Should we have more specialist teachers in primary schools?Posted: May 18, 2017 Embed from Getty Images
Australian researcher Ben Jensen heads an organisation called, ‘Learning First’. Jacqueline Magee of Learning First recently published a blog post drawing attention to a Learning First report and its call for greater subject specialisation by Australian primary school teachers.
This is clearly a sound idea.
To some people, the case for non-specialist primary teaching may be strong. There are two main reasons for sticking with a generalist approach, the most compelling of which is the idea that young children need a key point of contact at school who comes to know each child very well. I agree that this is important. However, a child can still have most of his or her lessons with a particular teacher in a primary school that adopts some specialisation. My own experience suggests that children are more adaptable than we might presume, although I can imagine that it will be a challenge for some students.
The other argument against specialisation is that we no longer need to focus on academic knowledge. By targeting an expanded range of ‘literacies’ and generic skills such as problem solving, critical thinking, collaboration and creativity, there is no need for specialist knowledge. Indeed, through project work, students may engage with a wide range of knowledge that is not predictable in advance by the teacher.
I am of the view that it is flawed to imagine that such general skills exist and can be taught in this way. In order to think critically, we need something to think critically about. Dan Willingham makes the point that small children can think critically about areas of knowledge that they know about and trained scientists can fail to think critically about areas of knowledge they know little about. Knowledge is what you think with. And there is little that transfers from solving the problem of how to finish a story to solving a mathematics problem.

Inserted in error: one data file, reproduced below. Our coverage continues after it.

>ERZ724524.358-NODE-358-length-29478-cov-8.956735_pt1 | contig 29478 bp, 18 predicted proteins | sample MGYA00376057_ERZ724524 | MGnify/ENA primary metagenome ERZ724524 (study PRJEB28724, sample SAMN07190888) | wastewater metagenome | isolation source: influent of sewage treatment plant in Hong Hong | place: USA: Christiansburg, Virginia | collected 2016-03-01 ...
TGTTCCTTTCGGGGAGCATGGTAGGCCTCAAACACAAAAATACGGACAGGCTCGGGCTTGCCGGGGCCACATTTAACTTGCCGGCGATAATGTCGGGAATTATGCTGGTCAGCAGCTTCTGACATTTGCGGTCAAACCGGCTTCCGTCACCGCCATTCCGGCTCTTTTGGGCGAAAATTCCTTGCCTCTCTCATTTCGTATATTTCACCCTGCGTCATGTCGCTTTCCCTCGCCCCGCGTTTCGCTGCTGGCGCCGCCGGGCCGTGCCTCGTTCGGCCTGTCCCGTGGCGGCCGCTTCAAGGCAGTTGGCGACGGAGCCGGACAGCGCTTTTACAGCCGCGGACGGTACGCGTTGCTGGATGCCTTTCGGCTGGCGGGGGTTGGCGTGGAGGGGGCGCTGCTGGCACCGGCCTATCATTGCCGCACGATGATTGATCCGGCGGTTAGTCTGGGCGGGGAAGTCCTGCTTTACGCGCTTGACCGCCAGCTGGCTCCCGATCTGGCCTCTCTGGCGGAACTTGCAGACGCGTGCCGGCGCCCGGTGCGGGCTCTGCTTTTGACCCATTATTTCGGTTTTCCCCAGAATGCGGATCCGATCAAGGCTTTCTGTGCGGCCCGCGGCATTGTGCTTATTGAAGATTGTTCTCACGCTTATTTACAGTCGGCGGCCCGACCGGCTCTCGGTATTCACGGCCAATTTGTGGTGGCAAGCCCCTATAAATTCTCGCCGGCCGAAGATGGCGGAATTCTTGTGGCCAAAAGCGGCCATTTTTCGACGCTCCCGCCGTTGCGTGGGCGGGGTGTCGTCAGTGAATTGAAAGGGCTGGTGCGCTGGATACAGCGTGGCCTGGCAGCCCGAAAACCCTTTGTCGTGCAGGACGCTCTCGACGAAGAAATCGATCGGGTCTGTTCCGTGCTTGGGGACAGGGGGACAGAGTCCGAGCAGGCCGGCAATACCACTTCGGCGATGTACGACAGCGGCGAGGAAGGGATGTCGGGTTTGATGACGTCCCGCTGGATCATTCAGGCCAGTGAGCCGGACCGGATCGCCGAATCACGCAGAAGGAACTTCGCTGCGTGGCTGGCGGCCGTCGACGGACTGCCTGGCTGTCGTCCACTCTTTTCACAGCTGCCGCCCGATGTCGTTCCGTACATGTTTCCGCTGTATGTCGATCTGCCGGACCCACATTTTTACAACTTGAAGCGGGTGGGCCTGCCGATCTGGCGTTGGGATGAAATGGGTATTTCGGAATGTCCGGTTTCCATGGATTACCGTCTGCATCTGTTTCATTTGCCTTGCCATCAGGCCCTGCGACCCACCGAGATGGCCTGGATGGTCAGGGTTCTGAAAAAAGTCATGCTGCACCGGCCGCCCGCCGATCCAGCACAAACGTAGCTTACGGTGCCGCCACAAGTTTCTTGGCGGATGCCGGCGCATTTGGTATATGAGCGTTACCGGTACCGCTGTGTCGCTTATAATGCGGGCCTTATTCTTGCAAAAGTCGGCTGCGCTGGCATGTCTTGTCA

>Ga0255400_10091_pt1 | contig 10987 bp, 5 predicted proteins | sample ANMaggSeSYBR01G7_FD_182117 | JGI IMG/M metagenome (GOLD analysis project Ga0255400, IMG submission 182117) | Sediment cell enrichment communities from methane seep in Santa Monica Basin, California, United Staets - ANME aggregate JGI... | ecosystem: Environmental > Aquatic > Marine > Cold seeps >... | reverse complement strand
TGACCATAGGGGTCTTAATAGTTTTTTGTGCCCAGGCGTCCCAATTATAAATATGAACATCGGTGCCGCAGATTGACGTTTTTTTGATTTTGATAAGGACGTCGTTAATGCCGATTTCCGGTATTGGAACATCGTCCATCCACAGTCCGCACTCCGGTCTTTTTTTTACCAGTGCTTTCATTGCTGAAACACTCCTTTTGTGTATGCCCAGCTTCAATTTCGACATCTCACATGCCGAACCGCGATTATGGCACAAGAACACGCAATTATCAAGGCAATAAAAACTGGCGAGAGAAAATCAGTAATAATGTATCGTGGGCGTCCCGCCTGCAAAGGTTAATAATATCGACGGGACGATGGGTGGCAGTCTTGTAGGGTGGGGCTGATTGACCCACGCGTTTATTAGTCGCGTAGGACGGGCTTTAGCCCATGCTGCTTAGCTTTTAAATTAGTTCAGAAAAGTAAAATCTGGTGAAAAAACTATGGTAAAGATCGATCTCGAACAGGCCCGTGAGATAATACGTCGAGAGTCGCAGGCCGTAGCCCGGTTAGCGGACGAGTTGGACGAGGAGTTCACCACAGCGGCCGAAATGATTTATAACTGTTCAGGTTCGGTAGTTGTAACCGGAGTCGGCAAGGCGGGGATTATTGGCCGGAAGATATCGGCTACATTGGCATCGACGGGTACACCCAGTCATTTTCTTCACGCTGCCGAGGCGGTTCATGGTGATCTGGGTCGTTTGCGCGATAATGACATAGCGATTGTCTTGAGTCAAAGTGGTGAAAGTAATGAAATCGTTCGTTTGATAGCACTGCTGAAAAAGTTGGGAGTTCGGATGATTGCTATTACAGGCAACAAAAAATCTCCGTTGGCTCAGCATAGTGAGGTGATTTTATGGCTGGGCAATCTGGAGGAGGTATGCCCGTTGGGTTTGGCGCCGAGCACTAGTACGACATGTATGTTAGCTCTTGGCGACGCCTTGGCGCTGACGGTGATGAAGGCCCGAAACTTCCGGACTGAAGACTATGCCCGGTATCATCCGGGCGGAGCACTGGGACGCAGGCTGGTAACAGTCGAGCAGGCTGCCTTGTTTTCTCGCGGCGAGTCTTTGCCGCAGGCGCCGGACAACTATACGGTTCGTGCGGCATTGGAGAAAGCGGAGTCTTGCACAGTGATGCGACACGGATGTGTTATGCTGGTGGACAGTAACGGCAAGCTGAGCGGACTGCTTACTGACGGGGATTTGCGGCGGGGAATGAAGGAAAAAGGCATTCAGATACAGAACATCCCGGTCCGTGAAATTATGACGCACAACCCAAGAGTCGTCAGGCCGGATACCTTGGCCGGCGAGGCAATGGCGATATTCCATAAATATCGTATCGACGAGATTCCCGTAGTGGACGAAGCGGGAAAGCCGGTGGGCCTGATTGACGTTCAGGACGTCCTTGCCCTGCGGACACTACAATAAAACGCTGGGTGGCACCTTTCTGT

Teachers all over the world are now part of a growing movement that recognises that traditional subject disciplines are not arbitrary. These subjects exist because they define powerful domains of knowledge and important ways of knowing. If we want children to be able to demonstrate the qualities that we value such as critical thinking or creativity in a sophisticated way then they need to have gained this important knowledge and grappled with these big ideas.
In some cases, primary school teachers may be able to adopt a specific interest in order to develop a specialism. For instance, a teacher may become the lead on history and read around the history units in detail so that his or her knowledge is greater than that which is intended to be taught to the students.
However, in some specialisms we might encounter a problem.
Science and mathematics are highly prized specialisms and we hardly have enough graduates to specialise in these subjects in secondary school. Some primary teachers are definitely capable of being experts in these areas but they will represent more of a challenge for others. Ultimately, we need to find ways to encourage more people with these backgrounds into teaching.
That’s going to be tough.
Update: a number of people on Twitter and in the comments have drawn attention to this RCT from Texas that seems to show a negative impact of specialisation.